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Jim McWilliams <email@example.com>
Southern Illinois University-Carbondale
Peter J. Heck has obviously read the works of Mark Twain very thoroughly, for his mystery novel featuring the humorist as detective is rife with many allusions to Twain's novels, stories, and speeches. Indeed, Death on the Mississippi, the first of a projected series of mysteries with Twain as the central character, even parodies the title of one of Twain's most famous travel books, Life on the Mississippi. Even though its style is rather pedestrian, especially when compared with Twain's own inimitable prose, Death on the Mississippi is an entertaining novel, one whose dozens of plot twists are sure to keep a reader turning its pages.
For the impetus of his story about a search for a lost treasure, Heck borrows from Life on the Mississippi an anecdote about a man who had allegedly told Twain about a cache of gold that could be found in Napoleon, Arkansas. Twain, however, wrote in his book that he could not recover the gold since Napoleon had been washed away years before by one of the Mississippi's many floods. Heck's novel assumes that Twain's version of the story in Life on the Mississippi is false, that the gold really existed but Twain placed it in Napoleon as a red herring to divert robbers from its real location in Helena, Arkansas.
Death on the Mississippi opens with Twain hiring a personal secretary, Wentworth Cabot, to assist him on a lecture tour down the Mississippi River immediately after the humorist's bankruptcy in the early 1890s. Cabot, a recent graduate of Yale, narrates the story. Before he and his employer can depart New York, however, a man is found murdered; in his pocket is a mysterious note to Twain. The humorist, suspecting that the man has been killed because of his intention to warn Twain about a plot to steal the gold, reveals to Cabot his own plan to retrieve the treasure and forward it to its rightful owner in Germany. Cabot, apprehensive but excited about the prospect of an adventure, agrees to accompany Twain on the steamboat cruise down the Mississippi River.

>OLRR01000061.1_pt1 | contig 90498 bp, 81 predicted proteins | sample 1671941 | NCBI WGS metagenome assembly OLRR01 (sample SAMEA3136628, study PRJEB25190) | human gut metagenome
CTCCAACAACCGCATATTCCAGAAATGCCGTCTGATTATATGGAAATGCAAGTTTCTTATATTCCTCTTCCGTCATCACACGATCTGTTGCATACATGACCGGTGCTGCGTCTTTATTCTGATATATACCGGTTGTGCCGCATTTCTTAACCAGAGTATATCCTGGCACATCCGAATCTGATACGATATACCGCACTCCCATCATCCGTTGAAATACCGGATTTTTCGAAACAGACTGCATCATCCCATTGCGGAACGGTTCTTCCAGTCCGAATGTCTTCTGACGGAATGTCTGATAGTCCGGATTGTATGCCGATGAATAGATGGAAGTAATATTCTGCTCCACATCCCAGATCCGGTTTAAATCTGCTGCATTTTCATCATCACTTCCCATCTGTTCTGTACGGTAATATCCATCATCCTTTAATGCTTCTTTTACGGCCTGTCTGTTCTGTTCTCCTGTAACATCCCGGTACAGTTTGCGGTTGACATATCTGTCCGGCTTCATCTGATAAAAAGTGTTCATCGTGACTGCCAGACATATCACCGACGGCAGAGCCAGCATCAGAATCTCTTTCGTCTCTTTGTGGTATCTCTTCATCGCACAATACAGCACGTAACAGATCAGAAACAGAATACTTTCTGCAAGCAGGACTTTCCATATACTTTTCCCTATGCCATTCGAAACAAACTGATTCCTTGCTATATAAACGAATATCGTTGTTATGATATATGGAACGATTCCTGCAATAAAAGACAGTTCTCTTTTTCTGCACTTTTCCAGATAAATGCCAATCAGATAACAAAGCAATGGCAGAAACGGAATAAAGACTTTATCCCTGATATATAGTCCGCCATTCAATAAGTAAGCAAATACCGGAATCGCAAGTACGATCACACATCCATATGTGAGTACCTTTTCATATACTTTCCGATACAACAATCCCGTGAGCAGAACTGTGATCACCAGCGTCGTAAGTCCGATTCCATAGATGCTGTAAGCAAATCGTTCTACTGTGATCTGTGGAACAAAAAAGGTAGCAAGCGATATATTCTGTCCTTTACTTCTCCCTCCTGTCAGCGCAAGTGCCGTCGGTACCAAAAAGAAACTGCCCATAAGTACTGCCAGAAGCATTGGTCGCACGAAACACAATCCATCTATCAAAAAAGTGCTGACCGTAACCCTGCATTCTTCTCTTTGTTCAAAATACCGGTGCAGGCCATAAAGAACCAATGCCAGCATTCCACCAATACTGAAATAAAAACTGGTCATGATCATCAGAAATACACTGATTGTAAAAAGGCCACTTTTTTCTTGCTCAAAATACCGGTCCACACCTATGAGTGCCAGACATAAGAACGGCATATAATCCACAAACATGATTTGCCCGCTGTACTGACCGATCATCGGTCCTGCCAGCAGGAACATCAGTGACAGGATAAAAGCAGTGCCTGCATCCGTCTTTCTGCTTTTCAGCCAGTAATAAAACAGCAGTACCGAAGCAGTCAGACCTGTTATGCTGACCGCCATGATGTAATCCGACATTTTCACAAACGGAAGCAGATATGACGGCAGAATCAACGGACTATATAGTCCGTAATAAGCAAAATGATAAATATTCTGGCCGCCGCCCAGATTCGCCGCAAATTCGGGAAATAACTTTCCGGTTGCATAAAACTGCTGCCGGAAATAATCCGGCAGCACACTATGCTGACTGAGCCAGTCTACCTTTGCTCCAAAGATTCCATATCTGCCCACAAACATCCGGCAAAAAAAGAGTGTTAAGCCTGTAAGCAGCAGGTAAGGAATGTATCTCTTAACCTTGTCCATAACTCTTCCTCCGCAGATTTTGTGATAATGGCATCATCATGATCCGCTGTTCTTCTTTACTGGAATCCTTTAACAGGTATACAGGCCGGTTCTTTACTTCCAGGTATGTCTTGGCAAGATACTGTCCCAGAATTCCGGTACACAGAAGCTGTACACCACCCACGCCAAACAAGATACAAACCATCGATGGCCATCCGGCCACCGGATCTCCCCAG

The novel's plot has nearly as many bends as does the Mississippi River itself, but a final denouement, in which Twain calls the primary suspects to the stage one by one before revealing the killer, neatly ties together the loose ends. As in every good mystery, although he proves to be an individual that no one had suspected, the killer has left behind a clue which results in his eventual unmasking.
Death on the Mississippi is not without flaws, however. Heck supposes, for example, that Cabot has never heard of Twain, a completely implausible supposition given the humorist's immense popularity in the 1880s and 1890s. It is more likely that someone in the 1960s could have professed ignorance of the existence of the Beatles than someone in Twain's day would be wholly unfamiliar with his works.
Such inconsistencies within the plot are thankfully rare, but more of a problem is Heck's failure to capture the spirit of Twain in his portrayal of the humorist. At one point, for example, Heck has his Twain say:
Ed, that won't wash. . . . I've been in my share of trouble, and so has Mike Fowler, and I suspect even Cabot here has raised a little hell when he didn't think anybody was looking. But it sounds to me as if your boys came looking for trouble, and went after the first easy target they spotted, a fellow who was minding his own business, which just happened to be my business, too. That doesn't fall under my idea of good fun and good nature. (81)
Quite simply, the passage quoted above does not sound like Twain; aside from the initial expression ("that won't wash"), it lacks any of the colloquialisms or wit that we associate with the humorist's written prose or speeches. To be sure, Heck's Twain sounds authentic on occasion, "I can put off the little towns with halls the size of a tomcat's coffin, but the big ones will pester me to distraction" (6), but these occasions are far too rare and only make a reader hunger for more.
Ultimately, then, while it certainly has its imperfections, Death on the Mississippi will appeal to Twain's fans primarily for its numerous allusions to the humorist's works. Remarks such as Twain's determination to repay his creditors even if he has to travel to Asia and perform the Royal Nonesuch before the Chinese are sure to cause a chuckle or two (38), especially if a reader can visualize just how Twain's performance would have been staged. While no one should expect Death on the Mississippi to equal Twain's own works (and, indeed, it does lag well behind), nevertheless it is a good read, one sure to bring good cheer over a Christmas holiday.